Plans lodged for slipway
The long-awaited planning application to create a controversial timber stacking yard and slipway at Machrie has been submitted to North Ayrshire Council.
Forest Enterprise Scotland wants to create a timber stacking yard within a one-metre bund, including dense woodland planting, and formation of the adjacent slipway on a site to the north of Dunedin, Machrie.
But the £300,000 plan has been contentious since it was first mooted more than two and half years ago.
The plan is to use the slipway to ship 3,000 tonnes of trees a month to the mainland, which are to be felled on the west side of the island. This would avoid the need to transfer all the wood over the String Road to Brodick for shipping.
But the plan has deeply divided opinion with the Machrie Improvements Committee firmly against it, saying it would ‘destroy’ the tranquillity of the quiet side of the island and ruin tourism.
The committee also has concerns over the big increase in the number of timber trucks on the unclassified Machrie Moor Road and damage to the fragile animal and bird habitats. There is also concern that the timber lorries will have to cross regularly the A841 from the timber yard to the slipway.
However, others consider it would be an advantage to have less timber traffic on the String Road to Brodick with the resultant damage to the road by the heavy timber traffic and it would reduce the number of trucks travelling through the ferry port.
The planning application gives the first detailed description of the site which extends to approximately
1.25 hectares and is to be developed as a hard stand for stacking timber felled on the island as well as a concrete slip to allow loading onto barges.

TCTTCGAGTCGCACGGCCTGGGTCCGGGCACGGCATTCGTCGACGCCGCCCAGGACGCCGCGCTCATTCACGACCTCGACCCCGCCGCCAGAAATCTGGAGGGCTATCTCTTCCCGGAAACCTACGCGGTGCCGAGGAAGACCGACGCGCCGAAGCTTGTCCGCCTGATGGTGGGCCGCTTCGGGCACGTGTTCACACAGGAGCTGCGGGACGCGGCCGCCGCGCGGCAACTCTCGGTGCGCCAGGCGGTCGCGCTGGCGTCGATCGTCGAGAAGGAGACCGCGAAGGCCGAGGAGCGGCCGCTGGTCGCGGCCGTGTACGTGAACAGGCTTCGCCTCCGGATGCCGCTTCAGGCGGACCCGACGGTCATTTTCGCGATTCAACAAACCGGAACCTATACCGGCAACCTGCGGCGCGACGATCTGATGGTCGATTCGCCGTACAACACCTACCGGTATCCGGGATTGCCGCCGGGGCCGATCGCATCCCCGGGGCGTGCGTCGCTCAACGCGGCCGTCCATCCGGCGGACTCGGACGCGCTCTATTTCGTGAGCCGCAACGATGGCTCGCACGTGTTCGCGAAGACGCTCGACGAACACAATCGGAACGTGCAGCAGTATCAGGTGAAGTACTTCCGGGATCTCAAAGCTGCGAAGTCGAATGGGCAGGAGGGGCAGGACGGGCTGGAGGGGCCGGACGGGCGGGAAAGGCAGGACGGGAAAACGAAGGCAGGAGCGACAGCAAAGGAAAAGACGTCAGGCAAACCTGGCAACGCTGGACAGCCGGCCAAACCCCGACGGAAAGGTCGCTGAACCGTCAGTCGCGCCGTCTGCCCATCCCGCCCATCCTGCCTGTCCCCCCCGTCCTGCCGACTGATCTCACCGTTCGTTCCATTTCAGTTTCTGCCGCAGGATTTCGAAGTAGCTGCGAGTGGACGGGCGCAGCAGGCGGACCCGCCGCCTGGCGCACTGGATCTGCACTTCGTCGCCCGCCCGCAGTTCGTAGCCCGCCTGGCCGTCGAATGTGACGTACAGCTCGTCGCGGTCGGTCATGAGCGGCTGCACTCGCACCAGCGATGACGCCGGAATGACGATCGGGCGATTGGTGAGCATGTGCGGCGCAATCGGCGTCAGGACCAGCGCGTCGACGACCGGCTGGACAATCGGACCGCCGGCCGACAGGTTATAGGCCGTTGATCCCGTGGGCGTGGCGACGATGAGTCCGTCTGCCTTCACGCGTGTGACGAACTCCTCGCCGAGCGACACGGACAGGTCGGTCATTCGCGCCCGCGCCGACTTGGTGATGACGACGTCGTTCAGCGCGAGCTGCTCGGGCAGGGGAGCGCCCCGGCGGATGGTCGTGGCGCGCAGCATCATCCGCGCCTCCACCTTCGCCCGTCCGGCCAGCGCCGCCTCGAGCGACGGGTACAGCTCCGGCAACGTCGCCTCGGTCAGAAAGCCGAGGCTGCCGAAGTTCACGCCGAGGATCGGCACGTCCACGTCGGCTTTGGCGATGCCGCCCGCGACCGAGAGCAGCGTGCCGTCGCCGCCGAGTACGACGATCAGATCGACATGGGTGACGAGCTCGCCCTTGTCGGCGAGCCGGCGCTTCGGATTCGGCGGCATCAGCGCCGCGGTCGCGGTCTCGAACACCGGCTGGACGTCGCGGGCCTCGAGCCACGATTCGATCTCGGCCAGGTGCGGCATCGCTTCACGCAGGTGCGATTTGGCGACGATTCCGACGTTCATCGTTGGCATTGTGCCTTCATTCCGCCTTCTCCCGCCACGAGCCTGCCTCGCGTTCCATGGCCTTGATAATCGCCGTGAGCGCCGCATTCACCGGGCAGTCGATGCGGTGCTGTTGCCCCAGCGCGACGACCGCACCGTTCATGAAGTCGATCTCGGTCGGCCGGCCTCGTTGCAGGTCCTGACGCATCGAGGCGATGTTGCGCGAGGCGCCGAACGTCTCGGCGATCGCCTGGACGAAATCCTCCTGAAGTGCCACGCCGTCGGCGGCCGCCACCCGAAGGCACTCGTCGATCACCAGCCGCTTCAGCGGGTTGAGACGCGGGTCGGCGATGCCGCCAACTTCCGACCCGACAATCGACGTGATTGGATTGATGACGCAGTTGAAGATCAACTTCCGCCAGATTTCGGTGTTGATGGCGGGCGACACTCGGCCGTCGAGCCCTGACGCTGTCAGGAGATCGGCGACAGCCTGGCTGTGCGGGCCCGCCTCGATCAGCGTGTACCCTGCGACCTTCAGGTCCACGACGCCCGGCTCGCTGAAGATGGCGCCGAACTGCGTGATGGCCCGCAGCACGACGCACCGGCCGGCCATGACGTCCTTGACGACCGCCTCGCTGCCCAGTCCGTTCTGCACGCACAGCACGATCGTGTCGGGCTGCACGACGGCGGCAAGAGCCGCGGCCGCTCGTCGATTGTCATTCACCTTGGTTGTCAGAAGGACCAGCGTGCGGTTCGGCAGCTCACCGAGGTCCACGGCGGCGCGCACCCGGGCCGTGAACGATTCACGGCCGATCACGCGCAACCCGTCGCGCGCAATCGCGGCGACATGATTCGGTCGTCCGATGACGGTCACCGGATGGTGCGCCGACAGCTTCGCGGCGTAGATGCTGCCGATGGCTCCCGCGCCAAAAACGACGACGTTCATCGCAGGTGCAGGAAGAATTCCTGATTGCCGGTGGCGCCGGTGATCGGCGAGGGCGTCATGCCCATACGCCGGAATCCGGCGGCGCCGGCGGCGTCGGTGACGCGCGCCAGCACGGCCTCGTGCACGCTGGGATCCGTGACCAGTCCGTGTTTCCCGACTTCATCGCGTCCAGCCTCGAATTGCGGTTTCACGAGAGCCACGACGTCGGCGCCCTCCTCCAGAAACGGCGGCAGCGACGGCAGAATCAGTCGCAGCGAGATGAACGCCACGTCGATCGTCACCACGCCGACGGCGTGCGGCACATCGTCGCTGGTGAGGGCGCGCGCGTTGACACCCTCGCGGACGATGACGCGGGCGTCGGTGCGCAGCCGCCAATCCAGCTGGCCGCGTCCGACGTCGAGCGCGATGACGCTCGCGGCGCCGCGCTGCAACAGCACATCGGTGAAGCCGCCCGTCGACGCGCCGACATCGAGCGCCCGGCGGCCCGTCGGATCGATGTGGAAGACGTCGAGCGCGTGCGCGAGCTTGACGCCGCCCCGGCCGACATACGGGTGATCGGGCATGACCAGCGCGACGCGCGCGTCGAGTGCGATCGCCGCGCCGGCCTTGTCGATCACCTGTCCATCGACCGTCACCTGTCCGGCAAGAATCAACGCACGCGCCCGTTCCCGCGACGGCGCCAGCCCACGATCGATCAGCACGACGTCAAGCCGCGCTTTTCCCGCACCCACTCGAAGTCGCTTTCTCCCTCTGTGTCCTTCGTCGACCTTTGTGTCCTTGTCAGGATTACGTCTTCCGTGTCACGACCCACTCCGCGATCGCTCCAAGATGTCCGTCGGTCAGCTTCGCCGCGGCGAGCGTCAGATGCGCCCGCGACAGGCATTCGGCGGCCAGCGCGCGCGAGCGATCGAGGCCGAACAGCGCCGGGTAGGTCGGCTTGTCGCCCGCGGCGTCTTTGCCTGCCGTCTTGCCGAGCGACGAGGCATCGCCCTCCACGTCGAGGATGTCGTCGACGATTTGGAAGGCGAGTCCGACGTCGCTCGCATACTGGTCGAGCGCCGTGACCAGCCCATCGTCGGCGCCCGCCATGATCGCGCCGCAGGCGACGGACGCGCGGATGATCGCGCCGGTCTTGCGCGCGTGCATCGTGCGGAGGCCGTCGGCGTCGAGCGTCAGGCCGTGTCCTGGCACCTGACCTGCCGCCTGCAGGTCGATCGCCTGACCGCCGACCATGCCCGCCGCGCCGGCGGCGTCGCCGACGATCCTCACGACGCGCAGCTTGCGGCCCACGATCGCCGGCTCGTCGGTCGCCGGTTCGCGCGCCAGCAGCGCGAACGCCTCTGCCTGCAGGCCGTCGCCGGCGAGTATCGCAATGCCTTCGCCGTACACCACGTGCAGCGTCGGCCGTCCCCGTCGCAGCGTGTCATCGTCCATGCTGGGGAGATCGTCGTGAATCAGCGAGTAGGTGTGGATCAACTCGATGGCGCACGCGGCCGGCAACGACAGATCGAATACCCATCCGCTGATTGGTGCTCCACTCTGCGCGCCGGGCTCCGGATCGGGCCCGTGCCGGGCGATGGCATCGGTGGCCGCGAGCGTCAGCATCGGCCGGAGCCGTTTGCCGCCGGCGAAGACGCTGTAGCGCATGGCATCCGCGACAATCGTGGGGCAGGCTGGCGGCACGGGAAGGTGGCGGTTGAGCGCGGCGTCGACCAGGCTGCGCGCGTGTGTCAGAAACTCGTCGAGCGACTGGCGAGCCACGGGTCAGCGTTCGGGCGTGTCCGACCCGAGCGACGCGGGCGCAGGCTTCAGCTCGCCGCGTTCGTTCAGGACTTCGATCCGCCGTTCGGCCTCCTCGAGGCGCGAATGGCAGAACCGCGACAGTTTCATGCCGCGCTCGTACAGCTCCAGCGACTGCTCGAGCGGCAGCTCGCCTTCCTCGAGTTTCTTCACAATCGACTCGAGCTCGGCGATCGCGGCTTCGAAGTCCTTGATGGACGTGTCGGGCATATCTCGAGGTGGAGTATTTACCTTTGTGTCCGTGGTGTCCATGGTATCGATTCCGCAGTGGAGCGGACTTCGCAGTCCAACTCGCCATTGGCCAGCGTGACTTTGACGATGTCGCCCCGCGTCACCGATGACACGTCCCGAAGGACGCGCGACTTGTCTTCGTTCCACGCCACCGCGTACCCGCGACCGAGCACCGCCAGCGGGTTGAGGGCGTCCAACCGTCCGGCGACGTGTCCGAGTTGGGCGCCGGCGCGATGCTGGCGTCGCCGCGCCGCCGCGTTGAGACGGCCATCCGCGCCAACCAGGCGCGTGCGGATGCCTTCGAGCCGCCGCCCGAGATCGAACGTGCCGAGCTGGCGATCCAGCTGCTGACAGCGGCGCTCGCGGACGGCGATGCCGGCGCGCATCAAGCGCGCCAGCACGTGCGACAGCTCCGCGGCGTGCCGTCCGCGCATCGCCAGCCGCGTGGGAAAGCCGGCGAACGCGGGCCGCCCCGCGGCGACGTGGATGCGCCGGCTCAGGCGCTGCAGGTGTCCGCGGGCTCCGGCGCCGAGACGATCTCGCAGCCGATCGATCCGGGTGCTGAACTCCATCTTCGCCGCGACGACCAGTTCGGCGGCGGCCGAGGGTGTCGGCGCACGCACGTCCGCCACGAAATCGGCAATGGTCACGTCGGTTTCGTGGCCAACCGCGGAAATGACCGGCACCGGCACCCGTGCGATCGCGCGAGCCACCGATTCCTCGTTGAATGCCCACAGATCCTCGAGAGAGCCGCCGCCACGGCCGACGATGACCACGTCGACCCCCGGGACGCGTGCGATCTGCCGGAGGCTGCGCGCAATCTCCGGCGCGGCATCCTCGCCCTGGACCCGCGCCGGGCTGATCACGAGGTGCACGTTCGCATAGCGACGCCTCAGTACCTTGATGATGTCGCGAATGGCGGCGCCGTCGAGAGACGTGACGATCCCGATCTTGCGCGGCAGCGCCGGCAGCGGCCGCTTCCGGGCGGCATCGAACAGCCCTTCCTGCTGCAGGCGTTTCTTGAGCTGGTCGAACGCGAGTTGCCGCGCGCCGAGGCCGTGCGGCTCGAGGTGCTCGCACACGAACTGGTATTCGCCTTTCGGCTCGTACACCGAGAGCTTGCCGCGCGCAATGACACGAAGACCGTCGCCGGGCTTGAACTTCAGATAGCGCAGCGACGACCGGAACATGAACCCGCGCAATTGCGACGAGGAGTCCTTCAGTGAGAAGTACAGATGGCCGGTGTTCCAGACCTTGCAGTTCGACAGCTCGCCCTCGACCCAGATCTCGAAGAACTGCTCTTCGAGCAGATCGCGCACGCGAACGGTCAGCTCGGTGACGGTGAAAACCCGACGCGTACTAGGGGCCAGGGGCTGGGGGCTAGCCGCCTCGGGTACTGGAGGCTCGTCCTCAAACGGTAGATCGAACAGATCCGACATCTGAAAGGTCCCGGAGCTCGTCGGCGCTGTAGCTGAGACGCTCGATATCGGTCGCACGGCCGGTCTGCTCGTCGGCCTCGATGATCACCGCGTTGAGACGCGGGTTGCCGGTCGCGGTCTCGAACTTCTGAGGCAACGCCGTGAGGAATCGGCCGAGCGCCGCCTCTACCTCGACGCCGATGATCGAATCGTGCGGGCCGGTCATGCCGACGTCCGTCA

Approximately half a hectare of the site is soft with a low one-metre high bund and woodland planting, while the remainder is a porous hardcore surface in the stacking yard and concrete for the slipway which is being designed by Glasgow-based Mike Hyatt Landscape Architects.
At the Arran Community Council meeting this week, members agreed to ask for more time to consider the application, since they had only had a couple of days to view the application and expected more information to become available. They will now discuss their response at their September meeting.
Scottish Natural Heritage has already told planners: ‘We do not intend to offer formal comment on this proposal as it falls below our threshold for consultation.’
A spokesman for Forest Enterprise Scotland said: ‘If the planning application for the new Machrie pier is approved, it would result in the removal of a significant volume of timber from crossing the String Road, of around 40,000 tonnes every year, and also reduce the congestion around the pier at Brodick.
‘We have consulted and explained our proposals in detail and involved the local community in discussions along the way.
‘It is now for the open and transparent planning process to determine whether the project should proceed or not.’
An artist’s impression of how the new timber transfer station and slipway will look.